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How to create an EMK cluster with the CLI?

In this tutorial you will learn how to create an EMK cluster through an EMK service account in the CLI.


Here's a short explanation on what you are going to learn in this tutorial:

  1. Create an EMK cluster with kubectl
  2. Describe the cluster

Step 1.

There are two ways to configure an EMK cluster within Fuga Cloud. The easiest way is through our dashboard with clickable options and a yaml editor to add in some extras.

  • You can use our 'default' cluster configurations to be sure you are using the latest version, to create a simple default cluster.
  • Or you maintain your own version of a cluster configuration and use that one to create a cluster through kubectl.
You can find a basic example of the yaml here (click in the upper right corner on "Show Yaml").

Below you see the settings for the configurations for an EMK cluster while using kubectl.

% cat > shoot-config.json <<EOF
apiVersion: core.gardener.cloud/v1beta1
kind: Shoot
namespace: garden-<EMK Project name>
name: my-cluster
    type: openstack
      apiVersion: openstack.provider.extensions.gardener.cloud/v1alpha1
      kind: InfrastructureConfig
      floatingPoolName: public
      apiVersion: openstack.provider.extensions.gardener.cloud/v1alpha1
      kind: ControlPlaneConfig
      loadBalancerProvider: amphora
      - name: worker-xs8oh-1
        minimum: 2
        maximum: 4
        maxSurge: 1
          name: containerd
      type: emk1.small
            name: gardenlinux
            version: 576.10.0
  cloudProfileName: fugacloud
    version: 1.25.4
    enableStaticTokenKubeconfig: true
    type: calico
secretBindingName: <my-secretbinding>
region: ams2

This is a default example, get one from the dashboard fitted for your environment.
You can get the secret binding with the following:

% kubectl get secretbindings \
--kubeconfig ~/Downloads/kubeconfig.yaml | grep emk-project
NAME               SECRET                               PROVIDER              AGE
my-secretbinding   garden-emkproject/my-secretbinding   openstack             95d

This secret binding can be filled in on the spot: <my-secretbinding>.

Next, you want to get the machine type. This can be retrieved from the cloudprofile:

% kubectl describe cloudprofile fugacloud \
--kubeconfig ~/Downloads/kubeconfig.yaml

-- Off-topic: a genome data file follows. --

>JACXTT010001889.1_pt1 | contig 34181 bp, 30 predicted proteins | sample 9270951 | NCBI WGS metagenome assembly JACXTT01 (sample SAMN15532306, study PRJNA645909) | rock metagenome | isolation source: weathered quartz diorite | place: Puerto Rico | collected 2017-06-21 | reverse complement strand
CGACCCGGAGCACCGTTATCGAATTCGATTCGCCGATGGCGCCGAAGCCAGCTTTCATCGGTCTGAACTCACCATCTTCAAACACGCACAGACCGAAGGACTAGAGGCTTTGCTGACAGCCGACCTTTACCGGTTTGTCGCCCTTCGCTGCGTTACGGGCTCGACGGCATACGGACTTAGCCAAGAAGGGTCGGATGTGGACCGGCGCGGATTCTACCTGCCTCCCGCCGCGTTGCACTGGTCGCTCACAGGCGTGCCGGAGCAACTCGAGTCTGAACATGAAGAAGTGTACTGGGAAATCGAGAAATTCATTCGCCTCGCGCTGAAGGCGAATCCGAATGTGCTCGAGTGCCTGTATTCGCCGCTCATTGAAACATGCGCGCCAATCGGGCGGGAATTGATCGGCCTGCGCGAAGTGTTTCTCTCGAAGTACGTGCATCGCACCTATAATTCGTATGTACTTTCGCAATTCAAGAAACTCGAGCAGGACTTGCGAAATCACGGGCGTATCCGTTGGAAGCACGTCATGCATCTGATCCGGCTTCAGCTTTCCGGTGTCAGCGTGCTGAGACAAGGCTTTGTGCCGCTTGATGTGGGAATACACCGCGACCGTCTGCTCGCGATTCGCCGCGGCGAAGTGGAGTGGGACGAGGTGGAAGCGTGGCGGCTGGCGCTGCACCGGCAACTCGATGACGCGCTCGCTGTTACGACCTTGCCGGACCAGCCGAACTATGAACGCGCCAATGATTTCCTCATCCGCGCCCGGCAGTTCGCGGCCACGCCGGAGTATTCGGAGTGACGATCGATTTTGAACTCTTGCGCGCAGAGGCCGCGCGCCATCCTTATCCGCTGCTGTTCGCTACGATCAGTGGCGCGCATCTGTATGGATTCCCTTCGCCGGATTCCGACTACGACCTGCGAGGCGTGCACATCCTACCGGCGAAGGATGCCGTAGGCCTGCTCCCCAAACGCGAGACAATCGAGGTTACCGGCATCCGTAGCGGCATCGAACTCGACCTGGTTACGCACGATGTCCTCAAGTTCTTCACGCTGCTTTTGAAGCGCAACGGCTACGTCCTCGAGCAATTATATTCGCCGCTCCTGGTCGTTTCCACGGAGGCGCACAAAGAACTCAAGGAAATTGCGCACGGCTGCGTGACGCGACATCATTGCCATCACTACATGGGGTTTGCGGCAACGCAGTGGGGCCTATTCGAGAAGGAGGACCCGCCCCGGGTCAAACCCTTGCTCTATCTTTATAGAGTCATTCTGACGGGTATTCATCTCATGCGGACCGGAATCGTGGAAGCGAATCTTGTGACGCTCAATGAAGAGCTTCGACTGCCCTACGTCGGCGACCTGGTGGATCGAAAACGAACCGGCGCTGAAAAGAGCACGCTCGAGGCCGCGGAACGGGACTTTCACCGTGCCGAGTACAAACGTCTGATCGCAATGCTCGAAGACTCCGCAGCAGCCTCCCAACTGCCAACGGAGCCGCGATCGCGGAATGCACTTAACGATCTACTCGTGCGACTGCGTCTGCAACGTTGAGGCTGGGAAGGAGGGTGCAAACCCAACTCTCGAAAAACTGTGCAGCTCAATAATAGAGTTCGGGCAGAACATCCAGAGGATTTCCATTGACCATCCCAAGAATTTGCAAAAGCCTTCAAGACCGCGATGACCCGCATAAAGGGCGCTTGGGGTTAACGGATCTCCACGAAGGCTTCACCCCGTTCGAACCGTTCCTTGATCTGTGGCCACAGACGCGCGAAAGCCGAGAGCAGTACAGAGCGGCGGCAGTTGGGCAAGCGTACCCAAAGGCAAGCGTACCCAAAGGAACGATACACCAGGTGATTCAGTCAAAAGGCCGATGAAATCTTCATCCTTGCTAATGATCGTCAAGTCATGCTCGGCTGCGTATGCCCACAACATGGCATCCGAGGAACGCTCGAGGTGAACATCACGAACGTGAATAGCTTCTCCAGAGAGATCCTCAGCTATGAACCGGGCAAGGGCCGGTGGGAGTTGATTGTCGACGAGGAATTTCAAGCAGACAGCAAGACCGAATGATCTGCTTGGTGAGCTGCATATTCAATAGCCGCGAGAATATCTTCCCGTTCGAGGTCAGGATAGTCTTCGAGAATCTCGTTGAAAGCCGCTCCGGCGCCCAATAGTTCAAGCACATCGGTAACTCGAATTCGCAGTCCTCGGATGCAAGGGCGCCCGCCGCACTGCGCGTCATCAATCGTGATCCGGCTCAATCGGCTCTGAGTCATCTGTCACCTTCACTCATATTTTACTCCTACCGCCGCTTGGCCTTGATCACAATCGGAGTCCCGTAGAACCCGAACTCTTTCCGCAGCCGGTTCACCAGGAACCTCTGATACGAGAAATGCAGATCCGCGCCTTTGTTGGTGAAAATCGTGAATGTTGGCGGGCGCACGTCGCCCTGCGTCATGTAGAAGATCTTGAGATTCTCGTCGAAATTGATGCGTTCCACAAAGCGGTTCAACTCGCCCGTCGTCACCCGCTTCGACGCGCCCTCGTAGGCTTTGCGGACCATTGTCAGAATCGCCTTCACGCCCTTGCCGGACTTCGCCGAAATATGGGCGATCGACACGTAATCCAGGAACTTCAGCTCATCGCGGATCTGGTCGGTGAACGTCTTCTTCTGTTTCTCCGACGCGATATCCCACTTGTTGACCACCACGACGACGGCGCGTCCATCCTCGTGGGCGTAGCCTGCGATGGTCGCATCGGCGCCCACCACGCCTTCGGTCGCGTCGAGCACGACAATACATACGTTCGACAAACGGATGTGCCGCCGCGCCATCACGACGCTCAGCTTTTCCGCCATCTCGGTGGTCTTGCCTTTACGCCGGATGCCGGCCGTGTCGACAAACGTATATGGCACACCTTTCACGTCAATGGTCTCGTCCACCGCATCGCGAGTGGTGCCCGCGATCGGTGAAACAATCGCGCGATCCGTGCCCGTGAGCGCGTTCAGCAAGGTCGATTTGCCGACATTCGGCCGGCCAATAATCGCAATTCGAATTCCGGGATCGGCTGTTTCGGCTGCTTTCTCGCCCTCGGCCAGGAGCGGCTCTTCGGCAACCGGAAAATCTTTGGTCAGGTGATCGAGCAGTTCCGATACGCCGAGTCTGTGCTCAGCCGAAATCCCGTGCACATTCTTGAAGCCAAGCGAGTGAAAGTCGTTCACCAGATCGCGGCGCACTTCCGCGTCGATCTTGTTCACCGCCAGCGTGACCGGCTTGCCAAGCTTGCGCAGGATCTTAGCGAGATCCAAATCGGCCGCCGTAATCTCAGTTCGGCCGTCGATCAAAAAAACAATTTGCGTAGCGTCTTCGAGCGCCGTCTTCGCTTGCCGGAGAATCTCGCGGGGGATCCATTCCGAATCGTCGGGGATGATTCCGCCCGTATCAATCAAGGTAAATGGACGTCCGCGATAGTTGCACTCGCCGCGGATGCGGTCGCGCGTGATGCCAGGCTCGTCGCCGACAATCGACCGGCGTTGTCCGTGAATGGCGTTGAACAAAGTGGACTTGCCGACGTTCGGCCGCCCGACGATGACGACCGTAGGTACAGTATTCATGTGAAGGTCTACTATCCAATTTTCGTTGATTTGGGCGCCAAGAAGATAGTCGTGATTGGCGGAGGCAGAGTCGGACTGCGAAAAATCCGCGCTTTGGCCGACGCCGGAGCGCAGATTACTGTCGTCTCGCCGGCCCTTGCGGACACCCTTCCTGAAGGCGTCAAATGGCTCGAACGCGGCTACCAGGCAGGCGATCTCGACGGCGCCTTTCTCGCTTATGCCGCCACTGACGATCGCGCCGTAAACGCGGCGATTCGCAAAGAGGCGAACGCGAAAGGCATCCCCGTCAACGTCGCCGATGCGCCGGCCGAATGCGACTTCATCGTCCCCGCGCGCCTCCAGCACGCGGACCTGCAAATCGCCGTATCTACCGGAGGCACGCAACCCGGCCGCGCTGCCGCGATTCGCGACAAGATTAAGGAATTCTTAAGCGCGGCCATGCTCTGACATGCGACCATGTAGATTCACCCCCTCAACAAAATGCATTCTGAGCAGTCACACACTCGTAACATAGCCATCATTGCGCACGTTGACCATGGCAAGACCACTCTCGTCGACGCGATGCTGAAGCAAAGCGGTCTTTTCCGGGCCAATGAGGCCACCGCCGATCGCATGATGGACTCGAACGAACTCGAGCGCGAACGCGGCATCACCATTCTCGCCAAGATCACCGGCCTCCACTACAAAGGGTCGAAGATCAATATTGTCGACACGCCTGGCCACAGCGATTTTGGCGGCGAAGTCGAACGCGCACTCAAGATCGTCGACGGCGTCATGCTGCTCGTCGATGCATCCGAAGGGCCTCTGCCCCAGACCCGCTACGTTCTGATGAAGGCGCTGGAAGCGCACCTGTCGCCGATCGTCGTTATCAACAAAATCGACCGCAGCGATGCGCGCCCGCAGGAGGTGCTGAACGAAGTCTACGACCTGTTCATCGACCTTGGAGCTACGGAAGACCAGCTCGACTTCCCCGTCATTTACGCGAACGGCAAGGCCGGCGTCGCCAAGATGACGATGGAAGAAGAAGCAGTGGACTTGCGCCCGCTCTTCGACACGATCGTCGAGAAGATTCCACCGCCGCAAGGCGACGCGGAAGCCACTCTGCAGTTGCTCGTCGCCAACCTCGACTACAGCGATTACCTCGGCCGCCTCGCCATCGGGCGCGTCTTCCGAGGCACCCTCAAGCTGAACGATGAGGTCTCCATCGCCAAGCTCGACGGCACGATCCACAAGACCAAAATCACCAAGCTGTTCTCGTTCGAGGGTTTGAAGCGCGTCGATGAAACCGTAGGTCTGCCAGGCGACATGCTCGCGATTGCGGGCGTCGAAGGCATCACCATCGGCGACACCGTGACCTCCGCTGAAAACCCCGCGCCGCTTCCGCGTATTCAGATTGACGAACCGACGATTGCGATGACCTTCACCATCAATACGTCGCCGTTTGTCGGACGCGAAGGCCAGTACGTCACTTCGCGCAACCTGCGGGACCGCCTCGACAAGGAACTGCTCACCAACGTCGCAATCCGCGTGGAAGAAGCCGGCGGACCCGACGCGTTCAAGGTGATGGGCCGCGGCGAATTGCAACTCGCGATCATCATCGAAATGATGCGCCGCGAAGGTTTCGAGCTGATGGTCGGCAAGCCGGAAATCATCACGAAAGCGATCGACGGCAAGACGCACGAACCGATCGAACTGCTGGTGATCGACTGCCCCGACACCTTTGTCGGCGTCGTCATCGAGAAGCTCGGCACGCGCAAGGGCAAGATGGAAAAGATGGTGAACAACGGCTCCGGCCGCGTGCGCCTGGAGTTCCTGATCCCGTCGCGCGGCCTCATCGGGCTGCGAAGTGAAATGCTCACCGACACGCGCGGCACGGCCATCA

From the same file is it possible to retrieve the supported Kubernetes versions.

When all are filled, you can create the cluster with:

% kubectl apply -f shoot-config.json \
--kubeconfig ~/Downloads/kubeconfig.yaml
shoot.core.gardener.cloud/yih8z7wkv6 created

Congratulations! You have made your first EMK cluster through the command line.

Be aware that, with the basic settings, we have created a simple EMK cluster with static kubeconfig. For a production-safe cluster it's recommended not to use static, but rotating. More about getting credentials for this can be found in the tutorial "Rotating kubeconfig for my EMK Cluster".

Step 2.

Verify the state of your EMK cluster. Before requesting a kubeconfig to your cluster it has to be in a finished state.

% kubectl get shoots
--kubeconfig ~/Downloads/kubeconfig.yaml
yih8z7wkv6   fugacloud      openstack   ams2     1.25.4        Awake         Create Processing (26%)  healthy   2m

When it is in a finished state you can request a kubeconfig to access the Kubernetes cluster with:

% cat > kubeconfig-request.json <<EOF
"apiVersion": "authentication.gardener.cloud/v1alpha1",
"kind": "AdminKubeconfigRequest",

% NAMESPACE=garden-<your_emk_project_name>
% SHOOT=<your_shoot_name>

% kubectl create \
--kubeconfig ~/Downloads/kubeconfig.yaml \
--filename ./kubeconfig-request.json \
--raw /apis/core.gardener.cloud/v1beta1/namespaces/${NAMESPACE}/shoots/${SHOOT}/adminkubeconfig \
| jq -r ".status.kubeconfig | @base64d" \
> config-${SHOOT}.yaml

Then test if you can get info from the cluster about the nodes with:

% kubectl top nodes \
NAME              CPU(cores)   CPU%   MEMORY(bytes)   MEMORY%
shoot--xxx--xxx   208m         10%    1796Mi          66%
shoot--yyy--yyy   180m         9%     1903Mi          70%

Final word

In this walkthrough, you learned how to create an EMK cluster with a service account with kubectl. The next step can be to use a more advanced configuration or a rotating kubeconfig instead of the static one used in this example.